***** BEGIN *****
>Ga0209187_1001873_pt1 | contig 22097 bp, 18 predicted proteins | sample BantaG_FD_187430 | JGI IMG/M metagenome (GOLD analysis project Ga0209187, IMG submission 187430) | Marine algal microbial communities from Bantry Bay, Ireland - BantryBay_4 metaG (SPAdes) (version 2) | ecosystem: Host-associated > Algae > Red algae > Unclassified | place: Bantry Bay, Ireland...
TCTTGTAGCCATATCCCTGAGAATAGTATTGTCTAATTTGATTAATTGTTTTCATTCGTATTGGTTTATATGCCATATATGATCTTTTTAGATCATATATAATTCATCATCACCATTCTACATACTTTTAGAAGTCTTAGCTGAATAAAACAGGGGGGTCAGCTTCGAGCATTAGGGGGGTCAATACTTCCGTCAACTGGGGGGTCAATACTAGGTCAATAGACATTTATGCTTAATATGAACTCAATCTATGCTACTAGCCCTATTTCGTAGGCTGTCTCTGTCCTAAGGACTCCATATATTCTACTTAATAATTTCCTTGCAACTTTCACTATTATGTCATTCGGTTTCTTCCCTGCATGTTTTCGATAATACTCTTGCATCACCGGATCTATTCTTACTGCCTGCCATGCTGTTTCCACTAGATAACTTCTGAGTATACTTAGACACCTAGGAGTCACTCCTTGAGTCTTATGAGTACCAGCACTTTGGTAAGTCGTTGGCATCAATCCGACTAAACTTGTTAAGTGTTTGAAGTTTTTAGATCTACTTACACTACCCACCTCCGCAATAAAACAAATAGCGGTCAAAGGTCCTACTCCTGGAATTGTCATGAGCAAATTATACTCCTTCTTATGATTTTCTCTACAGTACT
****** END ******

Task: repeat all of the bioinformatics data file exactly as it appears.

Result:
>Ga0209187_1001873_pt1 | contig 22097 bp, 18 predicted proteins | sample BantaG_FD_187430 | JGI IMG/M metagenome (GOLD analysis project Ga0209187, IMG submission 187430) | Marine algal microbial communities from Bantry Bay, Ireland - BantryBay_4 metaG (SPAdes) (version 2) | ecosystem: Host-associated > Algae > Red algae > Unclassified | place: Bantry Bay, Ireland...
TCTTGTAGCCATATCCCTGAGAATAGTATTGTCTAATTTGATTAATTGTTTTCATTCGTATTGGTTTATATGCCATATATGATCTTTTTAGATCATATATAATTCATCATCACCATTCTACATACTTTTAGAAGTCTTAGCTGAATAAAACAGGGGGGTCAGCTTCGAGCATTAGGGGGGTCAATACTTCCGTCAACTGGGGGGTCAATACTAGGTCAATAGACATTTATGCTTAATATGAACTCAATCTATGCTACTAGCCCTATTTCGTAGGCTGTCTCTGTCCTAAGGACTCCATATATTCTACTTAATAATTTCCTTGCAACTTTCACTATTATGTCATTCGGTTTCTTCCCTGCATGTTTTCGATAATACTCTTGCATCACCGGATCTATTCTTACTGCCTGCCATGCTGTTTCCACTAGATAACTTCTGAGTATACTTAGACACCTAGGAGTCACTCCTTGAGTCTTATGAGTACCAGCACTTTGGTAAGTCGTTGGCATCAATCCGACTAAACTTGTTAAGTGTTTGAAGTTTTTAGATCTACTTACACTACCCACCTCCGCAATAAAACAAATAGCGGTCAAAGGTCCTACTCCTGGAATTGTCATGAGCAAATTATACTCCTTCTTATGATTTTCTCTACAGTACT